Hazel, one of the first dogs in the United States to work as a full-time staff member at a children's hospital, is retiring.
SACRAMENTO, Calif. — Back in the day, when she was just a young pup, Hazel the therapy dog walked the halls of Sutter children’s hospital in Sacramento, Calif., with unbridled energy.
Nine years later, Hazel’s gait has slowed. White hair decorates her golden snout. Her enthusiasm for work has dampened just a tad.
Her humans have decided it is time for her to retire after nearly a decade of service to sick youngsters and their families.
As she lounged under the shade of a large tree Wednesday afternoon on the front lawn of the east Sacramento hospital, Hazel greeted admirers who came to bid her goodbye and wish her well.
- Black Lives Matter protesters march, have sit-ins in Seattle
- Game thread: Huskies dominate Cougars in Apple Cup
- For UW, an Apple Cup victory that doubled as a breakthrough
- Swarming defense, Myles Gaskin helps UW rout WSU in Apple Cup
- Bill Gates to commit billions for clean energy
Most Read Stories
“It’s a pretty sentimental day,” said Amy Medovoy, Sutter’s Child Life coordinator, as past and current patients and hospital staffers gathered for an ice cream social in Hazel’s honor. “But Hazel has worked a lot of hours and earned her retirement.”
The doe-eyed Labrador retriever, who will turn 11 on Independence Day, was the first canine member of the hospital’s Child Life team and one of the first dogs in the United States working as a full-time staff member at a children’s hospital.
Two other dogs, Greta and Millie, are now part of the program and Hazel’s replacement is in training with Canine Companions for Independence.
Hospitals across the country use specially trained animals in pet therapy programs to lift the spirits of patients. Studies have shown that such interactions can calm patients, help lower their blood pressure and make their hospital stays easier. Older people and children seem to especially benefit from such programs.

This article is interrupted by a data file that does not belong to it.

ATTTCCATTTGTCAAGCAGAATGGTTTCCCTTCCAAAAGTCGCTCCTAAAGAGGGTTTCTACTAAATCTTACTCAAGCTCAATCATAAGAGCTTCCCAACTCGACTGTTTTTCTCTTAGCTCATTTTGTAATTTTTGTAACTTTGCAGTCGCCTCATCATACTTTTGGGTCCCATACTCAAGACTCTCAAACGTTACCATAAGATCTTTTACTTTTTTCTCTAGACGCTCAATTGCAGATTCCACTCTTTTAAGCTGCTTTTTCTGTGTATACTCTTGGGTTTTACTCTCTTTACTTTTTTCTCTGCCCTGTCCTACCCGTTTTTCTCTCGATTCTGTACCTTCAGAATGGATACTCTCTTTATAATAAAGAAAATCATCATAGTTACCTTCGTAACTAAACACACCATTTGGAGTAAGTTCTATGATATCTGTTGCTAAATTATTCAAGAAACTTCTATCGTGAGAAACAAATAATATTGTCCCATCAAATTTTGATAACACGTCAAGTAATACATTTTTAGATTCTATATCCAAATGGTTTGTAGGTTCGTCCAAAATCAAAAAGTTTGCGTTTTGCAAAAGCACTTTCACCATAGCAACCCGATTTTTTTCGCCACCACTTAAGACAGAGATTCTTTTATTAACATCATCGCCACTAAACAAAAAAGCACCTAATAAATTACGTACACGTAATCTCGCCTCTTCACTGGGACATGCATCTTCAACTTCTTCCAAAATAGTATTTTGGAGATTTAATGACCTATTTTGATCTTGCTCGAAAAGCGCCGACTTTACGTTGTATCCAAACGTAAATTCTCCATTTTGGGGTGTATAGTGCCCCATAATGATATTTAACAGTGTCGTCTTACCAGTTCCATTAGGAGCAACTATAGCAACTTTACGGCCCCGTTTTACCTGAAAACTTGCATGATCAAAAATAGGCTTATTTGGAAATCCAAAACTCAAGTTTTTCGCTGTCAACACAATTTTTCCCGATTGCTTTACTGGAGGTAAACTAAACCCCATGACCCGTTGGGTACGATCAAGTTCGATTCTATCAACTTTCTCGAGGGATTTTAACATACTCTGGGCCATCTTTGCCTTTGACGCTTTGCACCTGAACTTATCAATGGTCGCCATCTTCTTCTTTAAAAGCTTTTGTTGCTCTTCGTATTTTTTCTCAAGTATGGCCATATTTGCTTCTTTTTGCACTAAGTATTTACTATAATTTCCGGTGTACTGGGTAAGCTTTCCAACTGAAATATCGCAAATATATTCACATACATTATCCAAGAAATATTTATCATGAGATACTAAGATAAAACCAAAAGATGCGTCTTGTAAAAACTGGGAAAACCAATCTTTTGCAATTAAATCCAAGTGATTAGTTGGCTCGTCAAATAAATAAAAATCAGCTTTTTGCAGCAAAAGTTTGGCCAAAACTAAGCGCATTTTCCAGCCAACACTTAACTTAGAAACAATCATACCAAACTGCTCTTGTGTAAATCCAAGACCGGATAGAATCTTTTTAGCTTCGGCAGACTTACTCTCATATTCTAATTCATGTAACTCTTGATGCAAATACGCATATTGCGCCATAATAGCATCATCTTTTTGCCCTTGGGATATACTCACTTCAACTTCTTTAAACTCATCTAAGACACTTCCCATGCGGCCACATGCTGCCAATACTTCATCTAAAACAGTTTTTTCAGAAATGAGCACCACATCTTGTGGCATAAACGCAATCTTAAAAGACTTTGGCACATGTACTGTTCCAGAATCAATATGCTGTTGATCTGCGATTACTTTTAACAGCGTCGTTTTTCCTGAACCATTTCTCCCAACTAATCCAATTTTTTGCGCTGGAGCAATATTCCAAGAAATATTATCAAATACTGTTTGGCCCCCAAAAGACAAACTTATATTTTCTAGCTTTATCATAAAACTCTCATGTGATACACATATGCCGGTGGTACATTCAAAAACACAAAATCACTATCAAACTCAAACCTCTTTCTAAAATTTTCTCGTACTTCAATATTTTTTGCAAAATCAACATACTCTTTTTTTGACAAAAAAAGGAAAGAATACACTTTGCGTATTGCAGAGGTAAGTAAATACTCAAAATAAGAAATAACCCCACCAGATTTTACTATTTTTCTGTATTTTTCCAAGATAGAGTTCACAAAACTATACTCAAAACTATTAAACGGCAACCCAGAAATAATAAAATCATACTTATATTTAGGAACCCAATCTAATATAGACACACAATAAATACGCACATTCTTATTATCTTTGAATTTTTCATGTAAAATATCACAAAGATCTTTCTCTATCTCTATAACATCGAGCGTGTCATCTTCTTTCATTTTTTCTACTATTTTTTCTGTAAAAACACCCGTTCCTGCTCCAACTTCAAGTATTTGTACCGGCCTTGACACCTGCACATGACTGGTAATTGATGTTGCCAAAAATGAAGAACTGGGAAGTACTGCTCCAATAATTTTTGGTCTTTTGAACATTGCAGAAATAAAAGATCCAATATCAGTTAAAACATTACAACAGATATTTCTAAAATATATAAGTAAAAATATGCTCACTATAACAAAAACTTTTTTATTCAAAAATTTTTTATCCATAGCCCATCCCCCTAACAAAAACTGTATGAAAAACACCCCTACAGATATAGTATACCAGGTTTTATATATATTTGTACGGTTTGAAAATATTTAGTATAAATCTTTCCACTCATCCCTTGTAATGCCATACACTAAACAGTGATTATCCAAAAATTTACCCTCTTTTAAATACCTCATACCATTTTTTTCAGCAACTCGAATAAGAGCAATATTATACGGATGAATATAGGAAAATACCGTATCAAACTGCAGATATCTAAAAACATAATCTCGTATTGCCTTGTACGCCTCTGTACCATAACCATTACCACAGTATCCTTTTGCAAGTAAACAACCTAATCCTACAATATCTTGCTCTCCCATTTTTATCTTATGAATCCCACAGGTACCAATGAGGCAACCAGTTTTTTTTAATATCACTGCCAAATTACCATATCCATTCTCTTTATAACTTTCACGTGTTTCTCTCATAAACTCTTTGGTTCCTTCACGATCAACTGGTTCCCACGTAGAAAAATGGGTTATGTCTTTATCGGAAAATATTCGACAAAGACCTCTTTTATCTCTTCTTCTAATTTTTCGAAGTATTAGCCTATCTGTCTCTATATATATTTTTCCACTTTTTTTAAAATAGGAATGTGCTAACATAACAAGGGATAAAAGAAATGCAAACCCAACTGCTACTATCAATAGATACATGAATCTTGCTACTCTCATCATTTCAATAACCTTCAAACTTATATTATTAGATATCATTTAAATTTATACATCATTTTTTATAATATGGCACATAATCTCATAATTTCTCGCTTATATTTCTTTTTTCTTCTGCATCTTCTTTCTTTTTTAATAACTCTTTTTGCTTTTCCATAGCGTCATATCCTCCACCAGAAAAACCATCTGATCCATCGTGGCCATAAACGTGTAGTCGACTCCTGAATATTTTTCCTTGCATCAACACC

“When you’re a child in an unfamiliar and scary environment, having a dog walk into the room is a very special thing,” said Medovoy. “You can just see their faces light up. They relax. It brings kids back to a normal life.”
Hazel’s handler, Tracy Auble, said she has seen Hazel’s impact “every single day that I have worked with her.”
“I’ve seen the heart rates of some kids visibly go down while they are petting her,” she said.
She has seen frightened and introverted children come out of their shells for the first time after Hazel greets them or climbs into their bed for pets and hugs, she said.
Alex Twardus, 15, of Auburn, Calif., met Hazel for the first time eight years ago while undergoing rigorous cancer therapy.
“When she came to see me, I was super excited because she was so cute,” Alex said. Hazel reminded her of her own dog Sadie, she said, and made her feel better instantly.
“It brings you a lot closer to home because a lot of kids have pets and they miss them when they are in the hospital,” she said.
Alex and her family came to the party last week to express their appreciation.
Hazel will continue to live with Auble, who said retirement for Hazel will mean more camping trips and forays to the river.
No donning of her special vest and Sutter ID tag every day. No more early mornings at the hospital.
“She’ll get to lay around the house a lot more,” Auble said. “She’ll enjoy that.”